MYTH OF LOW-COST BUILDING
The concept excites many but leaves the architects worrying and wondering how to achieve it.
In the world of architectural buzz words, low-cost housing has a special place. Unlike many other academic or consultancy-based terms, low cost as a concept also excites social scientists, suggests cultural exclusion, and makes economists calculate the benefits. Of course politicians love it. It only leaves the architects worrying and wondering how to achieve it!
When social housing was being mooted by state housing boards and HUDCO, for the economically weaker sections, the idea of low-cost designs got prominence. Later, renowned architects such as Laurie Baker championed this cause, demonstrating how lowering the costs benefits even the moneyed people. As a result, efforts towards lowering construction costs became a major agenda across many institutions such as Central Building Research Institute (CBRI), and Nirmithi Kendras / Building Centres, besides scores of architects across the country.
The major thrust areas in achieving lower costs have revolved around building materials and construction technology. Parameters including project site, building plan, space configuration, mass production, skills of the team, self-help, project duration and such others were also looked at, but to a much lesser degree.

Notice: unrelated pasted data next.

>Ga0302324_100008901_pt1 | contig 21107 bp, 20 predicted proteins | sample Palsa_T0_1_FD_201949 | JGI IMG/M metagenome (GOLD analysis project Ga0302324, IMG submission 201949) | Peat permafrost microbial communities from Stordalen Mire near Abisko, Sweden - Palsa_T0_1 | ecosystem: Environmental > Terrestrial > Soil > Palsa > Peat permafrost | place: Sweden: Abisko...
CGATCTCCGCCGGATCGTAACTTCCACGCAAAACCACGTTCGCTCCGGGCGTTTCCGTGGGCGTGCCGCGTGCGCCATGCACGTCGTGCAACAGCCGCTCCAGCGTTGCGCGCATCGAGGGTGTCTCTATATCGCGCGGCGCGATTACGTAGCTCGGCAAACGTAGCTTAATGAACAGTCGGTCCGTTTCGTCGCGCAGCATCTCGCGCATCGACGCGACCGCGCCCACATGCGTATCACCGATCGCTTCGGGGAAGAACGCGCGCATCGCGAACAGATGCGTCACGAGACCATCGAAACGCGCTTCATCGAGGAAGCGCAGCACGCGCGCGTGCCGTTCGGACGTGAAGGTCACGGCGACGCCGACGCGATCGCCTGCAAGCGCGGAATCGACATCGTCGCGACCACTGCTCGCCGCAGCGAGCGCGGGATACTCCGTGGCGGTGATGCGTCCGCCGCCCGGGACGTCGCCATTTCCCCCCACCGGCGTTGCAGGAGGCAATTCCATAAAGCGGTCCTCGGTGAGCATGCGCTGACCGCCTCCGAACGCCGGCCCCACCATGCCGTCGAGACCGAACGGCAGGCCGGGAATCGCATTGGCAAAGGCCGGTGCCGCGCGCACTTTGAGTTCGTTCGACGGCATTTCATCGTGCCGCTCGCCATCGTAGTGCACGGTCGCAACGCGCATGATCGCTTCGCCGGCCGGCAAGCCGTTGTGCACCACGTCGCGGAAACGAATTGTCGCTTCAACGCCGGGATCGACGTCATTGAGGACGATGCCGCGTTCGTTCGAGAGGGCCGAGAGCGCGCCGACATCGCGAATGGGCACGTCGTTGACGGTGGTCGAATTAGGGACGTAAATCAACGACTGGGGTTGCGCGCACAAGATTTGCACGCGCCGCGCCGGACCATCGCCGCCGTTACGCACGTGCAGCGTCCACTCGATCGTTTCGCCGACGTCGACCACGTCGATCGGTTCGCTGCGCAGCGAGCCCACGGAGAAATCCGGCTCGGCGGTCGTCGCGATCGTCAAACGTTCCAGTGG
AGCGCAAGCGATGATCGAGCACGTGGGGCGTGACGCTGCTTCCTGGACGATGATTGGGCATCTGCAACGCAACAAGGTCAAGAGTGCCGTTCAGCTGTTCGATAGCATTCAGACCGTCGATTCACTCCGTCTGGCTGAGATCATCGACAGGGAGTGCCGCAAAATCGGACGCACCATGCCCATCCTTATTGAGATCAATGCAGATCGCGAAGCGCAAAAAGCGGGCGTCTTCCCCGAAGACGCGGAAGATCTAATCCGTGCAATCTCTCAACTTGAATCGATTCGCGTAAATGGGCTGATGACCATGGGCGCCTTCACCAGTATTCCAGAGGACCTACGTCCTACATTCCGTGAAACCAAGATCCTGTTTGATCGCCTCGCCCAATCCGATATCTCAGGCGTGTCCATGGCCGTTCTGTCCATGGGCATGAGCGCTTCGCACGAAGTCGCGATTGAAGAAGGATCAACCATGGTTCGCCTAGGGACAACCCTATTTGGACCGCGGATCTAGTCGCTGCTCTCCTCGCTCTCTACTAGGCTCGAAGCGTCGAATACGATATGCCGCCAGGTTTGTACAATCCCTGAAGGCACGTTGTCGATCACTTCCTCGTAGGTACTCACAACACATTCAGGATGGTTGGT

As such, many projects aimed at the lowest cost option, by simply reducing the quantity, quality and project expenditure, ignoring many other equally important factors. No wonder the low-cost approach came to get ridiculed and demeaned as a cheap option, which was partly true, but not entirely considering many merits of such an approach.
More than the costs getting lowered, the social image of low-cost houses got lowered, with certain class of people refusing such design ideas. Politicians started asking the architects how low can be low-cost houses, while sociologists concerned with the economically weaker sections felt that what we need in India is not merely low cost, but a no cost approach. Cumulatively, following innumerable comments and experiences, the term low- cost housing itself got questioned.
Over the years, the term ‘cost effective’ got introduced and continues to be a popular word. Actually, it never meant to be low in cost, but attempted to justify certain cost, even if it is high, by claiming value additions, longer life cycle, efficiency in approach and such others. Projects with both low and high budgets, as such, could come under the umbrella of cost-effective designs.
Depending upon the spending capacity of the owners, cost-effective housing solutions offer ideas within the spending capacity of the owner, without compromising on the quantity or the quality. Cost-effective approach permits high spending where we need to seek strength, durability or any such criteria, while where it does not matter, spend the least.
There is a close connection between eco-friendly architecture and cost-effective approach. The mainstream design approach does not seek either to lower the costs or to make it cost effective. That’s where the alternative ideas come into picture – to bring about an overall effectiveness to architecture.